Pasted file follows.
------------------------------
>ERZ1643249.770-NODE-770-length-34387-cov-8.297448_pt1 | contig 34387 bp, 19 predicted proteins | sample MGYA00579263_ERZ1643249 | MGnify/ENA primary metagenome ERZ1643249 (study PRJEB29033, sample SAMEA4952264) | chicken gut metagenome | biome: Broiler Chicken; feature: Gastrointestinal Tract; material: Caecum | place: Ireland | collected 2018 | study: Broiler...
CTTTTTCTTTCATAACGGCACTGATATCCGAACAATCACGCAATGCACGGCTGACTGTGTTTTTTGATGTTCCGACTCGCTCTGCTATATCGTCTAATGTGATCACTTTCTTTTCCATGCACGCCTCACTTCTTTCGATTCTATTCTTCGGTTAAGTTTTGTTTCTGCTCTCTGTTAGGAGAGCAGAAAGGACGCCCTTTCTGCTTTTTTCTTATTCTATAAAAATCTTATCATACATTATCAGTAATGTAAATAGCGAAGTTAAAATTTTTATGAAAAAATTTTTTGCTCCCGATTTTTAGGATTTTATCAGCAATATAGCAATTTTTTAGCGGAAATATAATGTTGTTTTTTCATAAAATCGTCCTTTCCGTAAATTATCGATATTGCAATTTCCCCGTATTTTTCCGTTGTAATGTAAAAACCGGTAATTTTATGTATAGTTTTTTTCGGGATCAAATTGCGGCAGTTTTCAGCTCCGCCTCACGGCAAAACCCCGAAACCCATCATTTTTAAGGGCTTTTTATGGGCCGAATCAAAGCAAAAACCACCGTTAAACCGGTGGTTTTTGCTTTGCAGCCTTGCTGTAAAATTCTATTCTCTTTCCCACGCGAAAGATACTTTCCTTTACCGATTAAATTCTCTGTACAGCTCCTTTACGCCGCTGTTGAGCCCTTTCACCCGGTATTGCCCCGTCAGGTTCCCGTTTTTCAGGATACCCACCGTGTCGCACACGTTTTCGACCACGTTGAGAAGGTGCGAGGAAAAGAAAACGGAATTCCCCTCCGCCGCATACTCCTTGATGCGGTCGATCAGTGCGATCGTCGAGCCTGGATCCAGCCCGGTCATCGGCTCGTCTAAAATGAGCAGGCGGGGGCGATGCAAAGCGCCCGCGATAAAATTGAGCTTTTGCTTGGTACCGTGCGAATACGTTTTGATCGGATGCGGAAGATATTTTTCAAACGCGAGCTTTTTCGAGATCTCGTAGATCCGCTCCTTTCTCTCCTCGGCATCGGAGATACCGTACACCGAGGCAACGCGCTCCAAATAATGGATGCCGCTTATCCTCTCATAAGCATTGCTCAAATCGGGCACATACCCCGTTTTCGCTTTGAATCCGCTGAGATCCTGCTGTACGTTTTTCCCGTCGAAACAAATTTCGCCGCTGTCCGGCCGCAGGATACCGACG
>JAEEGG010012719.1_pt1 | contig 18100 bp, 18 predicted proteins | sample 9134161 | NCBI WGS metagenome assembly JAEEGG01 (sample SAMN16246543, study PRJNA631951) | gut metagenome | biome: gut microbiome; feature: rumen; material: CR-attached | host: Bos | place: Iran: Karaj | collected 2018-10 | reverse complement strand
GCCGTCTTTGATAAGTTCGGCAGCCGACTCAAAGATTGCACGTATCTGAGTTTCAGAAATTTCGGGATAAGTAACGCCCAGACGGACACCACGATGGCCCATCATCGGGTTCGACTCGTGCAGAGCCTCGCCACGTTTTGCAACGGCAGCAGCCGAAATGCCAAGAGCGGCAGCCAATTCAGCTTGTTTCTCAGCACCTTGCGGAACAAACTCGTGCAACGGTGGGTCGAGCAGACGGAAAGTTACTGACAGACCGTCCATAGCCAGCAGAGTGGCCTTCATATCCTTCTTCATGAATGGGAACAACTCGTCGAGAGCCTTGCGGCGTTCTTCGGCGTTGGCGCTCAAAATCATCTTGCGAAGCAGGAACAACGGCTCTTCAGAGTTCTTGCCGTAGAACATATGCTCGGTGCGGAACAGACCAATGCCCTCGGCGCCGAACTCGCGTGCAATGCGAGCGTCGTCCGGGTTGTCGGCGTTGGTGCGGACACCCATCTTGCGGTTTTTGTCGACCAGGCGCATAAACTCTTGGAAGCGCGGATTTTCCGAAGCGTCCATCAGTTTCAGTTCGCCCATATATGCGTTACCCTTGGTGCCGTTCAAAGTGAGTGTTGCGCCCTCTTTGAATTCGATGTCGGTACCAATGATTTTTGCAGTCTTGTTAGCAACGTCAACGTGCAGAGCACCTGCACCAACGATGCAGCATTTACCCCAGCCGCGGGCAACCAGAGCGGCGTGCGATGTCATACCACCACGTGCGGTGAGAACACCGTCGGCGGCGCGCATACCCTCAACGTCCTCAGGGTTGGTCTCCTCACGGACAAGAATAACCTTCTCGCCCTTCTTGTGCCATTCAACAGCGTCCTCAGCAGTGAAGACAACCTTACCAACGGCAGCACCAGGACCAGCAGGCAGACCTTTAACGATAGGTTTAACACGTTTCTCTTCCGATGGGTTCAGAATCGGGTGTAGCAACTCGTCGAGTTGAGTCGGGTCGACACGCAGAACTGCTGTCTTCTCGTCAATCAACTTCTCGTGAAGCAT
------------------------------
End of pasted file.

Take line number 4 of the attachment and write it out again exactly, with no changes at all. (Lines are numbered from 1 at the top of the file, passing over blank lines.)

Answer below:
GCCGTCTTTGATAAGTTCGGCAGCCGACTCAAAGATTGCACGTATCTGAGTTTCAGAAATTTCGGGATAAGTAACGCCCAGACGGACACCACGATGGCCCATCATCGGGTTCGACTCGTGCAGAGCCTCGCCACGTTTTGCAACGGCAGCAGCCGAAATGCCAAGAGCGGCAGCCAATTCAGCTTGTTTCTCAGCACCTTGCGGAACAAACTCGTGCAACGGTGGGTCGAGCAGACGGAAAGTTACTGACAGACCGTCCATAGCCAGCAGAGTGGCCTTCATATCCTTCTTCATGAATGGGAACAACTCGTCGAGAGCCTTGCGGCGTTCTTCGGCGTTGGCGCTCAAAATCATCTTGCGAAGCAGGAACAACGGCTCTTCAGAGTTCTTGCCGTAGAACATATGCTCGGTGCGGAACAGACCAATGCCCTCGGCGCCGAACTCGCGTGCAATGCGAGCGTCGTCCGGGTTGTCGGCGTTGGTGCGGACACCCATCTTGCGGTTTTTGTCGACCAGGCGCATAAACTCTTGGAAGCGCGGATTTTCCGAAGCGTCCATCAGTTTCAGTTCGCCCATATATGCGTTACCCTTGGTGCCGTTCAAAGTGAGTGTTGCGCCCTCTTTGAATTCGATGTCGGTACCAATGATTTTTGCAGTCTTGTTAGCAACGTCAACGTGCAGAGCACCTGCACCAACGATGCAGCATTTACCCCAGCCGCGGGCAACCAGAGCGGCGTGCGATGTCATACCACCACGTGCGGTGAGAACACCGTCGGCGGCGCGCATACCCTCAACGTCCTCAGGGTTGGTCTCCTCACGGACAAGAATAACCTTCTCGCCCTTCTTGTGCCATTCAACAGCGTCCTCAGCAGTGAAGACAACCTTACCAACGGCAGCACCAGGACCAGCAGGCAGACCTTTAACGATAGGTTTAACACGTTTCTCTTCCGATGGGTTCAGAATCGGGTGTAGCAACTCGTCGAGTTGAGTCGGGTCGACACGCAGAACTGCTGTCTTCTCGTCAATCAACTTCTCGTGAAGCAT